But fortunately for the people of Dharnai — if not for the Greenpeace narrative — the town today is connected to the central power grid. You see, Greenpeace invited the state chief minister to the inauguration of the solar system so he could meet the grateful inhabitants. When he showed up, he was met by a large crowd of people, with signs and songs demanding “real electricity” (the kind you can use to run the stove and the refrigerator) and not “fake electricity” (meaning solar energy).

A week later, a 100kWh transformer was installed, and Dharnai received modern electricity.

Today, two-thirds of the original recipient households have opted out of the solar-panel scheme, and the rest use it primarily as a backup when the central power grid fails.

This is a part of the story you won’t hear from Greenpeace — but it shows why it’s necessary to question when well-meaning people tell us that dishing out solar panels is a good way to spend development money.

And it points to a broader problem with the state of green energy.

Here in Paris, there are many well-meaning people who argue that we need strong carbon cuts and green-energy production subsidies now and for many years to come, to get the world to move towards tackling climate change.

But at the same time, these same people argue that solar and wind is already competitive and effective, or that this moment is just around the corner. The strange thing is that those two arguments are incompatible.

We are often told that green energy is competitive in developing countries, and particularly Africa. Green energy, especially wind, can indeed help African countries, for example, to get electricity to remote, rural areas.

But that is only a small part of the big picture. As we saw in Dharnai, the grid will do by far the most good for the most people. According to a 2011 World Bank study, renewable energy “will be the lowest cost option for a minority of households in Africa, even when likely cost reductions over the next 20 years are considered”.

Popular solar lights cost almost $US2 per kilowatt hour. Using hydro, gas and oil, the grid cost for the main population centres in Ethiopia, Ghana, and Kenya will likely be US16c to US25c a kilowatt hour. In South Africa, where coal powers 90 per cent of electricity, the cost is just US9c a kilowatt hour.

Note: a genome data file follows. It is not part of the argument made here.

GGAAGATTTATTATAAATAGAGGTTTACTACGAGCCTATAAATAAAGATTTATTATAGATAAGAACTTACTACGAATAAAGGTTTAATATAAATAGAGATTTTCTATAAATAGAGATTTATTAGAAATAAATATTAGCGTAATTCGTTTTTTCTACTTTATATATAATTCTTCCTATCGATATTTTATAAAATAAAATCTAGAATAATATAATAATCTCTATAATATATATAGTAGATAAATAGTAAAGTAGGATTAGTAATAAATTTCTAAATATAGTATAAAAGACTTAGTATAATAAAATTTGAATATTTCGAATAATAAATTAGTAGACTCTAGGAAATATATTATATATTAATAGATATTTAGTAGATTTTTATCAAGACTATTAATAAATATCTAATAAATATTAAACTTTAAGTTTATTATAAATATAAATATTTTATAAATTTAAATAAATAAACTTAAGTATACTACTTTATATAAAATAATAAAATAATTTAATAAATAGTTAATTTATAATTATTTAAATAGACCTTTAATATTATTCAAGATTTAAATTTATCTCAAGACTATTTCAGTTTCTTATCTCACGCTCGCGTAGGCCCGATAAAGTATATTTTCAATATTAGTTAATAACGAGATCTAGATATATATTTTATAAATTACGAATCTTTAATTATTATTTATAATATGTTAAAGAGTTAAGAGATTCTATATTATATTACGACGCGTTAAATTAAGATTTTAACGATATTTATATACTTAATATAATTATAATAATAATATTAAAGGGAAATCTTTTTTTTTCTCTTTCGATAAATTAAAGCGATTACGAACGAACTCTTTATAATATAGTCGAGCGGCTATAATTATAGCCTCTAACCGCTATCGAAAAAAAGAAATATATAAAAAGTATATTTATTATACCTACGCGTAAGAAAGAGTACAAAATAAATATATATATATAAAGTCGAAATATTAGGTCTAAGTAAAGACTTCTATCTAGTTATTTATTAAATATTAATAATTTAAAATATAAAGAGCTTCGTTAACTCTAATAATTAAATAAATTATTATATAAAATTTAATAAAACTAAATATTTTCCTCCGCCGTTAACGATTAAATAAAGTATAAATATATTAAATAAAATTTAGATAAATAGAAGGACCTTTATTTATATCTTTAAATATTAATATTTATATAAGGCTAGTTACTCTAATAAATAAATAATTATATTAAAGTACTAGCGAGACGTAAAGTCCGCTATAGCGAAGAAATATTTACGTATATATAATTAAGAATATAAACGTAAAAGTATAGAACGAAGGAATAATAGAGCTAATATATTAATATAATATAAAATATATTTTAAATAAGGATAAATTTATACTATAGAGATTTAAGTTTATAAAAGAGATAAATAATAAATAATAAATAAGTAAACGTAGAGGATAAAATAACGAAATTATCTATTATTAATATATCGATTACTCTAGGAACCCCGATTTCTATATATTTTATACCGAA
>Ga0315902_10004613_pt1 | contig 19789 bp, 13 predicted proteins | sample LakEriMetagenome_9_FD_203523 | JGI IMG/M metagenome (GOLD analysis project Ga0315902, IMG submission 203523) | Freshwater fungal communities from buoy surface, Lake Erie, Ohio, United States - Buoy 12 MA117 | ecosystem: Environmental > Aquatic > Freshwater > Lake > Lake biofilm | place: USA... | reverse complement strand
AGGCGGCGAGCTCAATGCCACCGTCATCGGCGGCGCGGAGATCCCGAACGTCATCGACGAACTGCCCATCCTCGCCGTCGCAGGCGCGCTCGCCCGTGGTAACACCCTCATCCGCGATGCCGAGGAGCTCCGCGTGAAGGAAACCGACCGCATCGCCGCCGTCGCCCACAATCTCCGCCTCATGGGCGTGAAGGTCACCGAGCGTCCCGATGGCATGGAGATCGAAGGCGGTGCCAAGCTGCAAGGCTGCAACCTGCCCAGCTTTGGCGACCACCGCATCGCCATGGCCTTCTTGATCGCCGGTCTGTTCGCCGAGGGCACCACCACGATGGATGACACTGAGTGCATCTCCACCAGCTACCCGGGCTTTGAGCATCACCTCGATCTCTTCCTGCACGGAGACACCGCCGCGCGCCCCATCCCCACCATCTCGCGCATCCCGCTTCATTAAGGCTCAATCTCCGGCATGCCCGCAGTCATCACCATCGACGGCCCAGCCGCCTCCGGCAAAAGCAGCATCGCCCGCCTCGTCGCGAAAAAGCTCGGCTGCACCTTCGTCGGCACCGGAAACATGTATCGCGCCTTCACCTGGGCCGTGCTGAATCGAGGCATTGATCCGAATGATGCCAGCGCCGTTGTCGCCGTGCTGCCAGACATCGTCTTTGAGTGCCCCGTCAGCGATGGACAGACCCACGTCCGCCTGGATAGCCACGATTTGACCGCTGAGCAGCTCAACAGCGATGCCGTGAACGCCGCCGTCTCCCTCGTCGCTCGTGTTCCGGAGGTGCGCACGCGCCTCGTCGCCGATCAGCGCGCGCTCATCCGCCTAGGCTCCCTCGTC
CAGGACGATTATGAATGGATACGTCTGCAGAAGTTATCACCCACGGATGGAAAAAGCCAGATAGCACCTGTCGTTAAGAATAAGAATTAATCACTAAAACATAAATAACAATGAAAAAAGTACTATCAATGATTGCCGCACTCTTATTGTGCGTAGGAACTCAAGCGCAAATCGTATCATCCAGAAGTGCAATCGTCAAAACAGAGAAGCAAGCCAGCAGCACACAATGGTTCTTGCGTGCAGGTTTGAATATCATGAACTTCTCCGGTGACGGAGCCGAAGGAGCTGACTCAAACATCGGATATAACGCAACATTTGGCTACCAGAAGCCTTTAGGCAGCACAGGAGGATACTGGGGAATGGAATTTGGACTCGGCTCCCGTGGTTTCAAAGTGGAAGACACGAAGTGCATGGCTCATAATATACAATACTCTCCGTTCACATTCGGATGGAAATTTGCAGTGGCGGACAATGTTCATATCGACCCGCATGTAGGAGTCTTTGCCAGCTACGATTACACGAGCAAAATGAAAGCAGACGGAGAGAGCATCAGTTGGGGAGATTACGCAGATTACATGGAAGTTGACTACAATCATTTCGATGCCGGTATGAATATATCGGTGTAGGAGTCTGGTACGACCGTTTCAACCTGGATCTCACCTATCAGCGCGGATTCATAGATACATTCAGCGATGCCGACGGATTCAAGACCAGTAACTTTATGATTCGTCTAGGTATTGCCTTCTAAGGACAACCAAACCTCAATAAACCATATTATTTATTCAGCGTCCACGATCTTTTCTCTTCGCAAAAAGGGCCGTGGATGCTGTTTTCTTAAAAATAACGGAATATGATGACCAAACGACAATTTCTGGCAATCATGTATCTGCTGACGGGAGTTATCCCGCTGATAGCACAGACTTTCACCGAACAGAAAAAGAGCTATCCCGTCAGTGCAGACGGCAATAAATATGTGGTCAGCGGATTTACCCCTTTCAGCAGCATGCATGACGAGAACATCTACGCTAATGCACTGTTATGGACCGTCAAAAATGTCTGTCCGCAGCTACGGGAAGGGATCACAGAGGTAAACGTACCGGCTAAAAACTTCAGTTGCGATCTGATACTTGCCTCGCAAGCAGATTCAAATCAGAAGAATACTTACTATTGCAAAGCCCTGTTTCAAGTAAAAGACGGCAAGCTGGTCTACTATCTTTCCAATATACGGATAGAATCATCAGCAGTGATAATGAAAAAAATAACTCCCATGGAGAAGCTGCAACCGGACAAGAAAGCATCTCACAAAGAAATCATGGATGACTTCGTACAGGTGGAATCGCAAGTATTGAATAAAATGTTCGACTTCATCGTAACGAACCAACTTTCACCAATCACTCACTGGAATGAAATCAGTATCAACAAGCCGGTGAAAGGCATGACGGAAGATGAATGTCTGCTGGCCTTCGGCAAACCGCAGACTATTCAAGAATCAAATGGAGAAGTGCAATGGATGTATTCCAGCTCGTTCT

Green energy costs $US168bn in subsidies right now each year, and by 2040 we’ll be paying even more at $US206bn a year.

However, it is also interesting — and surprising to many — to note that even with these massive subsidies and green policies, doing everything governments are now promising, we’ll get just 2.4 per cent of our energy from green sources in 2040, according to the International Energy Agency.

You really have to put on a pair of green-tinted spectacles to see a world in which renewable energy is about to become competitive or already is.

It is for that reason that the Paris Treaty — to be signed today, if all the talking has gone to plan — will cost a fortune and do very little. Until there is a breakthrough that makes green energy competitive on its own merits, massive carbon cuts are expensive and extremely unlikely to happen.
The Australian

Greed and avarice among wind and solar power profiteers are driving the greatest wealth transfer in history. The concept of forcing electricity on impoverished nations of the kind that can’t be delivered on demand to millions of people, who have none, is not just cruel, it’s criminal.

To force taxpayers in developed Nations to fund such a monumental fiasco, only adds to the obscenity. For a handful of human-hating ideologues to determine that the poorest in the world will never have access to that which we take for granted can’t be explained as good intentions being lost in translation.